Target exec comes home for grand opening

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When he was a child, Greg Cunningham spent his days in his parents’ butcher shop in Pittsburgh’s Hill District. His father Calvin had bought the business from its previous owner after having worked there since he was a child. Cunningham did the same, helping his mother run the business after Calvin passed away.

You might say business is in his blood.

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ON TARGET—Marketing Group Manager Greg Cunningham, who grew up playing basketball at Reizenstein, will return to celebrate the grand opening of the East Liberty Target store July 24.

“Those are some of my most vivid memories. I’d never seen animal blood before,” he said. “I used to play in the freezer with those huge carcasses hanging there. My father would pull one down and carve it up. Who knew that’s where hamburgers came from? He was like a magician.”

Now, nearly 50 years later, Cunningham will be in a different part of Pittsburgh celebrating some magic that he had a hand in—the July 19 ribbon cutting and the July 24 grand opening of Target’s 140,000 square-foot East Liberty store.

As Target’s group manager for strategic partnerships & lifestyle marketing, part of his job is making sure new stores mesh with their communities by building and maintaining relationships across local constituencies. He did so when Target opened stores in Chicago, and just last year in Harlem. But this one is special.

“On a personal level, I grew up 10 minutes away,” he said. “I used to play basketball at the East Liberty Presbyterian Church across the street, and at Reizenstein with Ozanam. My brother still lives near there. So it’s gratifying to see the company I work for and respect helping my neighborhood.”

Cunningham’s sister Gail Felton, who still lives in the Hill, said her brother coming back for the grand opening completes the circle.

“Mom will be turning 81, and our sister is coming in from New Jersey, so it will be a sort of mini-reunion,” she said. “He was in town a few weeks ago, but I was at the Urban League meeting at Nemacolin and didn’t get to see him. So this will be fun.”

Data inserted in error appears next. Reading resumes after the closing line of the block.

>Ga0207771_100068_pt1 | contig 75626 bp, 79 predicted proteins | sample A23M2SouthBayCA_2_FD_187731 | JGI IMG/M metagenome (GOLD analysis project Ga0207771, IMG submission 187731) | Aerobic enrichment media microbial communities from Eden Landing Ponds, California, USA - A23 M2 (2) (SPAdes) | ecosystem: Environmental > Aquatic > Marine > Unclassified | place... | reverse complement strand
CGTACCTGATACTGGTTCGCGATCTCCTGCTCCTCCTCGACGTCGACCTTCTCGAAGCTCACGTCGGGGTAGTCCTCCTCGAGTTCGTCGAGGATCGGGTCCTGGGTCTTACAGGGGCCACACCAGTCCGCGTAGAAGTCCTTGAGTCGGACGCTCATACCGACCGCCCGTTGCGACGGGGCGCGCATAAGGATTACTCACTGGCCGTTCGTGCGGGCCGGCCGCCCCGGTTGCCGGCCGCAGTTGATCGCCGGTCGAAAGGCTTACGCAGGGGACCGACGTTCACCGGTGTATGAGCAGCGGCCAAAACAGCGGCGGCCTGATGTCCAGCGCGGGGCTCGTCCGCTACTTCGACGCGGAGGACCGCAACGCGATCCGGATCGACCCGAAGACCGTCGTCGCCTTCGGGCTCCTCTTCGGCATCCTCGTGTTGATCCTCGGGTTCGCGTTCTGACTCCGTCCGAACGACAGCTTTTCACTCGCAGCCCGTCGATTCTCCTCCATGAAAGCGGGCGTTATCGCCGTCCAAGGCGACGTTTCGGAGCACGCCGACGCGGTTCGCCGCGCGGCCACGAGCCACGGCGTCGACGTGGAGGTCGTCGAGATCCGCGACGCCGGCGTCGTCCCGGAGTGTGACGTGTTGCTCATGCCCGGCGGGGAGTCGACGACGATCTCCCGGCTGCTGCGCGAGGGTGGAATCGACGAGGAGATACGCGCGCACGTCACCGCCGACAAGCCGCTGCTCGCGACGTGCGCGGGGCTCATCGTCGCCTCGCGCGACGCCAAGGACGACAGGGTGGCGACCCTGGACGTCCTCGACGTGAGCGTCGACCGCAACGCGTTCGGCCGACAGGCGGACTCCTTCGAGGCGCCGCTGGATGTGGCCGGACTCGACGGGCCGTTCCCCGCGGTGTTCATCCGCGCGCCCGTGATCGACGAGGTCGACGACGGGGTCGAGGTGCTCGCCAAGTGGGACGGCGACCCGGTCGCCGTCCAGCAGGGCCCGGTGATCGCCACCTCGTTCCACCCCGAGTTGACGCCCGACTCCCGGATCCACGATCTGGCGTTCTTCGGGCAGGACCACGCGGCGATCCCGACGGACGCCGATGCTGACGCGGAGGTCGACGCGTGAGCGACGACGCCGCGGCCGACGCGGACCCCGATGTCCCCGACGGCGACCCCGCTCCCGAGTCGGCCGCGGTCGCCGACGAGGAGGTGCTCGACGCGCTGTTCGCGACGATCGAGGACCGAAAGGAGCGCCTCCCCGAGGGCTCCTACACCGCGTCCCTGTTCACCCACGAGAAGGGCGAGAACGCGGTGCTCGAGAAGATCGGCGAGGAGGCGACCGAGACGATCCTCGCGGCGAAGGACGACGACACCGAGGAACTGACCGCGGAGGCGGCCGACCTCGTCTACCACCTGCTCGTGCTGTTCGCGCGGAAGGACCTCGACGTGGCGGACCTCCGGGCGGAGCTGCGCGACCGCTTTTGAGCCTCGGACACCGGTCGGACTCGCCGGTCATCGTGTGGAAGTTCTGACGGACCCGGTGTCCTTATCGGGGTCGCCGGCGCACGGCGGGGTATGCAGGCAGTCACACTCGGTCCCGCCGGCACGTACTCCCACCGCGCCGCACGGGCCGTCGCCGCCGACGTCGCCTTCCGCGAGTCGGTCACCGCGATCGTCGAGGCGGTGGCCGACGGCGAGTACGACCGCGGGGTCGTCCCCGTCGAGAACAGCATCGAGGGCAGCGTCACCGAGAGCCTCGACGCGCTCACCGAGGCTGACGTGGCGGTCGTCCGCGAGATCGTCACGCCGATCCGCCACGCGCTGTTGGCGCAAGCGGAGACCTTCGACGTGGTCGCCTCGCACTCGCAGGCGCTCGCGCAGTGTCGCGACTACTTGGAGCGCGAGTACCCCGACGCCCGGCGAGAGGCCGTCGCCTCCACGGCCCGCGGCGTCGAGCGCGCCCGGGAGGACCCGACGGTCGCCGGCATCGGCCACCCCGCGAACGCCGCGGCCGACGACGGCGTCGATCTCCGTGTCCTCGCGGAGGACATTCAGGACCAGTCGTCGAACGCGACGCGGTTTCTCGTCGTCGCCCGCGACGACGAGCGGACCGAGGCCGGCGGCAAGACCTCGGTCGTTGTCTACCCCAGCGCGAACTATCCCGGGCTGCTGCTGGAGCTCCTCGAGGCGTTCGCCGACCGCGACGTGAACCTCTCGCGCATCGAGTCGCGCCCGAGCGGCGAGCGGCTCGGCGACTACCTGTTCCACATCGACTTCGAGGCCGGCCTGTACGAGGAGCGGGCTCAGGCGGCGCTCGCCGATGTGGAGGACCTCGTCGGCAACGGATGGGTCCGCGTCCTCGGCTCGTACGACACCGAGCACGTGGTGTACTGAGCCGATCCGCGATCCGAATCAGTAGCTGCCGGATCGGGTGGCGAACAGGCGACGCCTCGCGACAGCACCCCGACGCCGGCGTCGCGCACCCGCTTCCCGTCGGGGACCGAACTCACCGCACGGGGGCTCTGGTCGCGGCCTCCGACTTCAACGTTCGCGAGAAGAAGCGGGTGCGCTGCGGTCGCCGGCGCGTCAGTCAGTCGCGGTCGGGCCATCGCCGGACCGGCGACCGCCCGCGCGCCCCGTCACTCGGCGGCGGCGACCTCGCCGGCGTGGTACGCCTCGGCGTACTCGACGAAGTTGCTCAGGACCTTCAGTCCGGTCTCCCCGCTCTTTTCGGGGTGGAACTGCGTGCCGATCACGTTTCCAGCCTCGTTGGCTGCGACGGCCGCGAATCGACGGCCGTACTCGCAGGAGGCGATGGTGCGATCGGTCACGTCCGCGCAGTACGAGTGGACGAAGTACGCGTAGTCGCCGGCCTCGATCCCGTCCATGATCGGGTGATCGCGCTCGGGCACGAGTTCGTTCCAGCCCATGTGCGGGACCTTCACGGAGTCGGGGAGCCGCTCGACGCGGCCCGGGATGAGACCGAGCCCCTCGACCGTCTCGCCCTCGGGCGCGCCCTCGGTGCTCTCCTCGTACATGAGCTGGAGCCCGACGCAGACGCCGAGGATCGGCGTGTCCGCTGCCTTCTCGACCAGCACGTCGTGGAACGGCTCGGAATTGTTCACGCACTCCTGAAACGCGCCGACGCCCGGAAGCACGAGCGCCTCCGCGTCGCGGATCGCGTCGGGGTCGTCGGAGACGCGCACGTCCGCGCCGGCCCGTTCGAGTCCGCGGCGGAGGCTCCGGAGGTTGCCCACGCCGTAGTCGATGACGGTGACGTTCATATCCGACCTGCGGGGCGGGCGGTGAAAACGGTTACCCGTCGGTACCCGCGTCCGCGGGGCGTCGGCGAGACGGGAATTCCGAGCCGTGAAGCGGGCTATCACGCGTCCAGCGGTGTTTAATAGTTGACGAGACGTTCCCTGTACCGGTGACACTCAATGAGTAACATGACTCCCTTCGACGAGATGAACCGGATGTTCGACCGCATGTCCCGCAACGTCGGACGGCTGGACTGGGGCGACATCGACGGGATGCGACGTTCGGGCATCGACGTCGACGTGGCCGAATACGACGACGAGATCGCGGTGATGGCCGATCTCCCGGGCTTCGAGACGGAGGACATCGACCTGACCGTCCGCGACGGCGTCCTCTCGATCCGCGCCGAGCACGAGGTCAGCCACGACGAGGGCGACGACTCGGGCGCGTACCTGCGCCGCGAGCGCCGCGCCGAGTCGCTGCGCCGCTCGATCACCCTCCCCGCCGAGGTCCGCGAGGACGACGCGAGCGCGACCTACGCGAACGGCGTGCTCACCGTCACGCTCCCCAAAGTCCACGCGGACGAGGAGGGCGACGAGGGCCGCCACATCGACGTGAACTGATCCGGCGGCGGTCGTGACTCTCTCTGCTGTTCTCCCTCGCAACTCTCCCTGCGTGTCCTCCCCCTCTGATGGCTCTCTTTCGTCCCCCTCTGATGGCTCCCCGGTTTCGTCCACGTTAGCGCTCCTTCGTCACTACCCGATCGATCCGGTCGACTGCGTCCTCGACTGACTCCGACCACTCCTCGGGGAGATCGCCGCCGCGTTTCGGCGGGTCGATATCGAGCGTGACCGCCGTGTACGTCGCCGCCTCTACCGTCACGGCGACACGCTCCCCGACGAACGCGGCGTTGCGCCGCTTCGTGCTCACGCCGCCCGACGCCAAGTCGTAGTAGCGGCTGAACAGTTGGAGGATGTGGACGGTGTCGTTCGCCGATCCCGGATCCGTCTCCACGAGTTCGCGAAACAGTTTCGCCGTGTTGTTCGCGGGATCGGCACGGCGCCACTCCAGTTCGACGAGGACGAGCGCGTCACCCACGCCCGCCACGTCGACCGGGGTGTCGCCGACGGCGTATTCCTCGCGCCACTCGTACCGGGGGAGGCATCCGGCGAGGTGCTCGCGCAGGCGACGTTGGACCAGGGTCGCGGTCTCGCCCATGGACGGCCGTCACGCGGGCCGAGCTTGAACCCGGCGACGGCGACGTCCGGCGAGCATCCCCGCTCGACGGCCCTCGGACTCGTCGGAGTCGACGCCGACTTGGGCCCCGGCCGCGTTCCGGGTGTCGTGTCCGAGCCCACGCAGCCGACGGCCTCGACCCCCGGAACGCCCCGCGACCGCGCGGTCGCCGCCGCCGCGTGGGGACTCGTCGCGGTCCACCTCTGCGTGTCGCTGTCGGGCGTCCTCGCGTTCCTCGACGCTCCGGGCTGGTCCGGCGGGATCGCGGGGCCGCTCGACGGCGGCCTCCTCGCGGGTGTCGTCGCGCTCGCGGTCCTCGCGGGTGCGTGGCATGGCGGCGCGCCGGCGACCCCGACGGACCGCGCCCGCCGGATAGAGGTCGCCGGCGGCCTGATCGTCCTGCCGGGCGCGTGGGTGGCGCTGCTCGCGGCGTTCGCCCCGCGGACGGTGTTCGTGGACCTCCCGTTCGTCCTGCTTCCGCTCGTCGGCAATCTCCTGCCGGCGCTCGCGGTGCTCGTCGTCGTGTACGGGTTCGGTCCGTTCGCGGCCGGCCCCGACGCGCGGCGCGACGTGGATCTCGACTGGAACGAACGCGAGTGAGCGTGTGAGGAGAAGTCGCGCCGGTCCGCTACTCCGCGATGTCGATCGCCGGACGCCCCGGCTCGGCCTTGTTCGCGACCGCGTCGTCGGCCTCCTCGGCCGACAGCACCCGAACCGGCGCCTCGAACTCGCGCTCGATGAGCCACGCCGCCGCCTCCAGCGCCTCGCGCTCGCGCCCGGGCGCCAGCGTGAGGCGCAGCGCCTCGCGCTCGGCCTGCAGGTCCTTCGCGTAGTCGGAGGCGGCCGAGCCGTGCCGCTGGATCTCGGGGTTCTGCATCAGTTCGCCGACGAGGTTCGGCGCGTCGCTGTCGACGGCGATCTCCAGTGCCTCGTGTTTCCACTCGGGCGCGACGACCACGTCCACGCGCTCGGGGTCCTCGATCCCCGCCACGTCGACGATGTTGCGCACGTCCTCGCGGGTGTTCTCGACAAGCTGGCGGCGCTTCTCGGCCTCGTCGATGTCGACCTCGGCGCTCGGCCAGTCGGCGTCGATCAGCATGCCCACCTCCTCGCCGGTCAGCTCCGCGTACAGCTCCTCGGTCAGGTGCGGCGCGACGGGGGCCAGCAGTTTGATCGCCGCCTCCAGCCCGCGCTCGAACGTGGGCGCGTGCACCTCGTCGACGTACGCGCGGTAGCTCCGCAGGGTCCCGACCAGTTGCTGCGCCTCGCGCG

Cunningham was in town to host a “thank you dinner” for the local partners who helped make the Target project a reality. Some who attended included Mona Generett from Dollar Bank, Malik Bankston from the Kingsley Association, general contractor Steve Mosities and members of the East Liberty Presbyterian Church board.

Kevin Mickens, workforce facilitator for East Liberty Development Inc., who also attended said it was nice to see Cunningham doing the legwork, being an ambassador, and showing the company’s commitment to the community.

“Hey, he thanked me for my work. So that was nice,” said Mickens. “And he’ll have the opportunity to thank all the political and community leaders at the ribbon cutting.”

Louis “Hop” Kendrick, who has known the Cunninghams since he was a child, said seeing Greg return sets a good example for the community.

“It’s a perfect example of what our children can become. Too often we don’t reflect on those who’ve done well,” he said. “I haven’t seen him in years but his mother and I used to walk to school together–and to this day, she refuses to call me ‘Hop.’ But when I see someone like (Greg) come back, his family is right to be proud.”

(Send comments to cmorrow@newpittsburghcourier.com.)

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